The purpose of Backgammon — as with many games — should be to have an ongoing game that is fun for all players. In turkey, there are three variants of backgammon, but only one is played openly — male backgammon. This story is about a change of backgammon rules, which could make the game more interesting for everyone. To have ongoing games, there should be a settlement talk in between, with at least the agenda, where to meet again for the next game, who brings the board, who gets what color, and how to make this more fun.
As a scrum master currently working from my home, I got bored late one night last April. So I started to play hero wars — an online browser game which I got forwarded to by clicking on a youtube ad.
The ad for the game suggested it would be about solving riddles, but when playing the game for some time I noticed it had only about 10 riddles in there. All of those combined could be solved in about 10 minutes.
The developers proclaim their game is an MMORPG (Massive Multi-Player Online Role-Playing Game). You have a campaign mode and…
Being Scrum Master sometimes gets you dragged into discussions about the Agile Manifesto and Scrum.
A colleague in or outside the Scrum Team might say: “Hey Scrum Master when it’s all about Individuals and Interactions over Processes and Tools, where does Scrum — being a process (sic) — fit into this?”. The colleague might also say “Hey Scrum Master, you are our Jira administrator — right? Isn’t that a tool?”
I’d recommend for the Scrum Master to think about what the colleague could want when asking those questions. Some examples:
I heard this three times already: “Scrum is Communism”. Two times from different fellow Software Architects and one time from a fellow Scrum Master (who probably heard it from a Software Architect or Lead Developer).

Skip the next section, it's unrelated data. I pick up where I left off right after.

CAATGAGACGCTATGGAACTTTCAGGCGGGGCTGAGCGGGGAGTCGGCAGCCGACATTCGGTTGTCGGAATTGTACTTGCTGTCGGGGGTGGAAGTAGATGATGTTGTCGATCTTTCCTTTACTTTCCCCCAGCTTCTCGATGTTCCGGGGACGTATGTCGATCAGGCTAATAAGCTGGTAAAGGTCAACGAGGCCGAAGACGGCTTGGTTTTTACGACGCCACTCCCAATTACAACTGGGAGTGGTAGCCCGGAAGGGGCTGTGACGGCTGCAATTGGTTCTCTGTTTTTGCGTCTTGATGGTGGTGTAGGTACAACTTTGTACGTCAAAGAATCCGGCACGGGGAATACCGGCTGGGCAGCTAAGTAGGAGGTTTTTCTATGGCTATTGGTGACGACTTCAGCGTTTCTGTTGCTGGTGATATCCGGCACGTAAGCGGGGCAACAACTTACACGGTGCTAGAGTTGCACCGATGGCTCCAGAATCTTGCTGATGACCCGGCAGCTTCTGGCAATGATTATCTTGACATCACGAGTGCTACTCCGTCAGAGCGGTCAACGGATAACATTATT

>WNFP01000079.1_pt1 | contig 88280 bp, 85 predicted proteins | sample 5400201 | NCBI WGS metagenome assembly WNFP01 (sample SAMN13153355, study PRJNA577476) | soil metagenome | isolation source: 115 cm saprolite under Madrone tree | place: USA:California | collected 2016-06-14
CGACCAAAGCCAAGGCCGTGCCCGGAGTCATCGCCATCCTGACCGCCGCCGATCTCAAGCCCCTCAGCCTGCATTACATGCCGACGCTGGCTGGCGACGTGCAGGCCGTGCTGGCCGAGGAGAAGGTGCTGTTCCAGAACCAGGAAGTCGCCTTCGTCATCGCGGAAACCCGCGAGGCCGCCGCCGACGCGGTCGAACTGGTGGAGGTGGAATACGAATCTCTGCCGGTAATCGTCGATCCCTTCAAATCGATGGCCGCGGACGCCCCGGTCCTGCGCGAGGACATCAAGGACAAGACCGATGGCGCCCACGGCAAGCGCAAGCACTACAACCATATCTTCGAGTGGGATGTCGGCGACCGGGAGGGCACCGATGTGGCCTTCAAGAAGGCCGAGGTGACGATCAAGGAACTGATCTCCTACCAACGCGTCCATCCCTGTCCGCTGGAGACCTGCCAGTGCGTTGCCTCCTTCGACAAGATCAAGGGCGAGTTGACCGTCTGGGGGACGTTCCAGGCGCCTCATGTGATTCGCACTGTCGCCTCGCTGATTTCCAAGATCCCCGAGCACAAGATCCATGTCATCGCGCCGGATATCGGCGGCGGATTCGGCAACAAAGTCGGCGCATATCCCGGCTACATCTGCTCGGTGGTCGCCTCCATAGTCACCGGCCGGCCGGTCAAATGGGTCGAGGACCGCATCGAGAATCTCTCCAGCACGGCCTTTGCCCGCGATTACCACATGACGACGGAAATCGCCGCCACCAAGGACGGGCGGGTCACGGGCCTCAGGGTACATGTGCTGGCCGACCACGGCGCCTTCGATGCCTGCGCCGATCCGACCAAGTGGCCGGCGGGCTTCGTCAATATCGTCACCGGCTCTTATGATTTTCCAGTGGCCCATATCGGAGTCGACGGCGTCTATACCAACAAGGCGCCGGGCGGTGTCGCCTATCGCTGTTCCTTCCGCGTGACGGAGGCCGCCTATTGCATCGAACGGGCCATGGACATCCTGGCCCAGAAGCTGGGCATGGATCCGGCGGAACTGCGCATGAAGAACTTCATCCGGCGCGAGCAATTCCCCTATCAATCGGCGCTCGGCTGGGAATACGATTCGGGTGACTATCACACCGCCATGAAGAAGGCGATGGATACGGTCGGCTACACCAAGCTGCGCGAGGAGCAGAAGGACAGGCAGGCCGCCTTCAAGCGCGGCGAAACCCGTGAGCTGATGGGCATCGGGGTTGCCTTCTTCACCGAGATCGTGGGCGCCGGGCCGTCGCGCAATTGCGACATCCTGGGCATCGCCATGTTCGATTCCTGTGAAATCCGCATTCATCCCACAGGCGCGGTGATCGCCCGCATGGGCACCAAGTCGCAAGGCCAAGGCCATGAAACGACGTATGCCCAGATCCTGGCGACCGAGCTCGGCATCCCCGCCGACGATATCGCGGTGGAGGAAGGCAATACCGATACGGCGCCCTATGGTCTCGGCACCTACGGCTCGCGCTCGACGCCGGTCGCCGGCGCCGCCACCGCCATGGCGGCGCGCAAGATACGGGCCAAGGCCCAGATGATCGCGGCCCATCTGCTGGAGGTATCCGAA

This statement is — in my humble opinion — far from the truth. Let’s have a quick look at what Communism is, and then move on:
Communism refers, first, to social-theoretical utopias based on ideas of social equality and freedom of all members of society, on the basis of common property and collective problem solving.
Second, based essentially on the theories of Karl Marx, Friedrich…
In this article, I’ll try to give some insights into the boundaries of collection and sharing data.
Gather data is the second of the five phases of a typical retrospective as being described by Esther Derby and Diana Larsen in their book Agile Retrospectives. For methods to do this, you could get some insights from retromat.org. Two other boundaries in place in my and many other retrospectives are the Prime directive by Norman L. Kerth as being described in his 2001 book Project Retrospectives: A handbook for team reviews, and the Vegas Rule.
Did you ever wonder why there is so much discussion about those two roles, or “accountabilities” according to the 2020 Scrum Guide? In my opinion, the only two differences are the typical approach on how to change for the better and the name. I can’t compare all employees who are Agile Coaches to all employees who are Scrum Masters. I don’t know their skills, what they did, intended to do, neither their context nor their environment — not even the numbers. Yet what I can do — I can compare those two accountabilities. …
The 2020 version of the Scrum Guide was published last month. There again have been refinements for the better. Many noticed it being leaner. The 2020 version is 13 pages long as the 2010 version was. The guide itself describes the Scrum framework as defined by the authors. When implementing Scrum in your organization, I’d recommend also having a look at how the Scrum Guide itself evolved over the years.
Scrum itself has been described as a revolutionary approach — in contrast to Kanban which is regarded as being evolutionary. Kanban implementations begin with: “Start where you are and make…
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